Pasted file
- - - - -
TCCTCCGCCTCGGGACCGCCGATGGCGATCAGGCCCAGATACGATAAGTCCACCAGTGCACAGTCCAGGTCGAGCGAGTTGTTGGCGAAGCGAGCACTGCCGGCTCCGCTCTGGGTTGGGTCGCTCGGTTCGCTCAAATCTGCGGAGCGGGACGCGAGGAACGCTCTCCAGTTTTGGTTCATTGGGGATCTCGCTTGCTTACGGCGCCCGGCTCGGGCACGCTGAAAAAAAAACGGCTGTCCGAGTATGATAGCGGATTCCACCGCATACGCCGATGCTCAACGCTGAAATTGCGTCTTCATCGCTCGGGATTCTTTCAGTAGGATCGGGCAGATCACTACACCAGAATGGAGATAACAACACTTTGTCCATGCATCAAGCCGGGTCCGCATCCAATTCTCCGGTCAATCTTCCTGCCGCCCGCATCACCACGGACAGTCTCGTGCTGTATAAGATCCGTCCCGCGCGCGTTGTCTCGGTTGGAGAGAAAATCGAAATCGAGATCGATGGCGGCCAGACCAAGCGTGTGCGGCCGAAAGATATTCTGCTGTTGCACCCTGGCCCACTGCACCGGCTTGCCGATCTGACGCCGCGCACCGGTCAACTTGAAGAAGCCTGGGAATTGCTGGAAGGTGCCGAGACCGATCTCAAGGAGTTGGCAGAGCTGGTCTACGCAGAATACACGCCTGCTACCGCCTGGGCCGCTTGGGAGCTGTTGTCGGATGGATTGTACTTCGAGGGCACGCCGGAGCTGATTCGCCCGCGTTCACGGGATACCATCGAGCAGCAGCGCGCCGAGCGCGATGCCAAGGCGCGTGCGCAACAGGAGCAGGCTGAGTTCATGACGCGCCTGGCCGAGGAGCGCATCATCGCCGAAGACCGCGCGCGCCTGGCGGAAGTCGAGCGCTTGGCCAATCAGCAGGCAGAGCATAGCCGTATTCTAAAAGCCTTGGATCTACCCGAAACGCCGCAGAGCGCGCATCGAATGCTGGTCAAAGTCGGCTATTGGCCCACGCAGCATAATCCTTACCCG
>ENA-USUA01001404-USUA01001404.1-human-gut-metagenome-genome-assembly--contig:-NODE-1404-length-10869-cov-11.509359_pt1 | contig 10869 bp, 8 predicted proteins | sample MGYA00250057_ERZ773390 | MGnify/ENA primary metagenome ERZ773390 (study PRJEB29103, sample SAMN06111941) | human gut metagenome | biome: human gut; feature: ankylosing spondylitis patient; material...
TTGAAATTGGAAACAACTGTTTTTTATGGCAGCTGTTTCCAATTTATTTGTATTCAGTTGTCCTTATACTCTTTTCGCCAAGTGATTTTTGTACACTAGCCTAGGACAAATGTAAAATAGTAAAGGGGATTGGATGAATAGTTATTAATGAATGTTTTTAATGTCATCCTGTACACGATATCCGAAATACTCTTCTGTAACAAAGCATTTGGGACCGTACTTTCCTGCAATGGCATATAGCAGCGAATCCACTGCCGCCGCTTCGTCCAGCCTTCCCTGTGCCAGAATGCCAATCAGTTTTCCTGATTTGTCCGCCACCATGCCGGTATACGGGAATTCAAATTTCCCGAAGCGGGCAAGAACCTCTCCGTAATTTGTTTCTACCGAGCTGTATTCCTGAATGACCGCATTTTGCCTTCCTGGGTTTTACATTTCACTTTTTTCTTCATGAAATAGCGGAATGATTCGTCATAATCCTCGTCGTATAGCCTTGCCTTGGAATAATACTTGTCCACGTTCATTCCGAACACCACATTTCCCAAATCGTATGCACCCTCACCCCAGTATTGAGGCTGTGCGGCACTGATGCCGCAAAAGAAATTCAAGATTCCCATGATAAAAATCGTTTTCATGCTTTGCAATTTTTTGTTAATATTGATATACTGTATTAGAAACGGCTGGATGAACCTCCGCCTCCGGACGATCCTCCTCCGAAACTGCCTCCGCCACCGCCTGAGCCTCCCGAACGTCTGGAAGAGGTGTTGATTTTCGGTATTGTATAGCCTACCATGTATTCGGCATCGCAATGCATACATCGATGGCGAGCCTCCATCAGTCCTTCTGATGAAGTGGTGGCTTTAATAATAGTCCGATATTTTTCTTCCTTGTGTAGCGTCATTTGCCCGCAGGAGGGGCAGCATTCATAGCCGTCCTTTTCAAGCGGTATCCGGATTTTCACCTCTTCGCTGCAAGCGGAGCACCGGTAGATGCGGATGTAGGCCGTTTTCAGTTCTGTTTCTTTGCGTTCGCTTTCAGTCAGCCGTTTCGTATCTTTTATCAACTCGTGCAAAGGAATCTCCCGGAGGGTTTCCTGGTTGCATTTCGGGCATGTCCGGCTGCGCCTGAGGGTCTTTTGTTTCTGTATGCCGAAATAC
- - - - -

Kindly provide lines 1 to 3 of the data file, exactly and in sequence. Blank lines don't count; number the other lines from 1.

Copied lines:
TCCTCCGCCTCGGGACCGCCGATGGCGATCAGGCCCAGATACGATAAGTCCACCAGTGCACAGTCCAGGTCGAGCGAGTTGTTGGCGAAGCGAGCACTGCCGGCTCCGCTCTGGGTTGGGTCGCTCGGTTCGCTCAAATCTGCGGAGCGGGACGCGAGGAACGCTCTCCAGTTTTGGTTCATTGGGGATCTCGCTTGCTTACGGCGCCCGGCTCGGGCACGCTGAAAAAAAAACGGCTGTCCGAGTATGATAGCGGATTCCACCGCATACGCCGATGCTCAACGCTGAAATTGCGTCTTCATCGCTCGGGATTCTTTCAGTAGGATCGGGCAGATCACTACACCAGAATGGAGATAACAACACTTTGTCCATGCATCAAGCCGGGTCCGCATCCAATTCTCCGGTCAATCTTCCTGCCGCCCGCATCACCACGGACAGTCTCGTGCTGTATAAGATCCGTCCCGCGCGCGTTGTCTCGGTTGGAGAGAAAATCGAAATCGAGATCGATGGCGGCCAGACCAAGCGTGTGCGGCCGAAAGATATTCTGCTGTTGCACCCTGGCCCACTGCACCGGCTTGCCGATCTGACGCCGCGCACCGGTCAACTTGAAGAAGCCTGGGAATTGCTGGAAGGTGCCGAGACCGATCTCAAGGAGTTGGCAGAGCTGGTCTACGCAGAATACACGCCTGCTACCGCCTGGGCCGCTTGGGAGCTGTTGTCGGATGGATTGTACTTCGAGGGCACGCCGGAGCTGATTCGCCCGCGTTCACGGGATACCATCGAGCAGCAGCGCGCCGAGCGCGATGCCAAGGCGCGTGCGCAACAGGAGCAGGCTGAGTTCATGACGCGCCTGGCCGAGGAGCGCATCATCGCCGAAGACCGCGCGCGCCTGGCGGAAGTCGAGCGCTTGGCCAATCAGCAGGCAGAGCATAGCCGTATTCTAAAAGCCTTGGATCTACCCGAAACGCCGCAGAGCGCGCATCGAATGCTGGTCAAAGTCGGCTATTGGCCCACGCAGCATAATCCTTACCCG
>ENA-USUA01001404-USUA01001404.1-human-gut-metagenome-genome-assembly--contig:-NODE-1404-length-10869-cov-11.509359_pt1 | contig 10869 bp, 8 predicted proteins | sample MGYA00250057_ERZ773390 | MGnify/ENA primary metagenome ERZ773390 (study PRJEB29103, sample SAMN06111941) | human gut metagenome | biome: human gut; feature: ankylosing spondylitis patient; material...
TTGAAATTGGAAACAACTGTTTTTTATGGCAGCTGTTTCCAATTTATTTGTATTCAGTTGTCCTTATACTCTTTTCGCCAAGTGATTTTTGTACACTAGCCTAGGACAAATGTAAAATAGTAAAGGGGATTGGATGAATAGTTATTAATGAATGTTTTTAATGTCATCCTGTACACGATATCCGAAATACTCTTCTGTAACAAAGCATTTGGGACCGTACTTTCCTGCAATGGCATATAGCAGCGAATCCACTGCCGCCGCTTCGTCCAGCCTTCCCTGTGCCAGAATGCCAATCAGTTTTCCTGATTTGTCCGCCACCATGCCGGTATACGGGAATTCAAATTTCCCGAAGCGGGCAAGAACCTCTCCGTAATTTGTTTCTACCGAGCTGTATTCCTGAATGACCGCATTTTGCCTTCCTGGGTTTTACATTTCACTTTTTTCTTCATGAAATAGCGGAATGATTCGTCATAATCCTCGTCGTATAGCCTTGCCTTGGAATAATACTTGTCCACGTTCATTCCGAACACCACATTTCCCAAATCGTATGCACCCTCACCCCAGTATTGAGGCTGTGCGGCACTGATGCCGCAAAAGAAATTCAAGATTCCCATGATAAAAATCGTTTTCATGCTTTGCAATTTTTTGTTAATATTGATATACTGTATTAGAAACGGCTGGATGAACCTCCGCCTCCGGACGATCCTCCTCCGAAACTGCCTCCGCCACCGCCTGAGCCTCCCGAACGTCTGGAAGAGGTGTTGATTTTCGGTATTGTATAGCCTACCATGTATTCGGCATCGCAATGCATACATCGATGGCGAGCCTCCATCAGTCCTTCTGATGAAGTGGTGGCTTTAATAATAGTCCGATATTTTTCTTCCTTGTGTAGCGTCATTTGCCCGCAGGAGGGGCAGCATTCATAGCCGTCCTTTTCAAGCGGTATCCGGATTTTCACCTCTTCGCTGCAAGCGGAGCACCGGTAGATGCGGATGTAGGCCGTTTTCAGTTCTGTTTCTTTGCGTTCGCTTTCAGTCAGCCGTTTCGTATCTTTTATCAACTCGTGCAAAGGAATCTCCCGGAGGGTTTCCTGGTTGCATTTCGGGCATGTCCGGCTGCGCCTGAGGGTCTTTTGTTTCTGTATGCCGAAATAC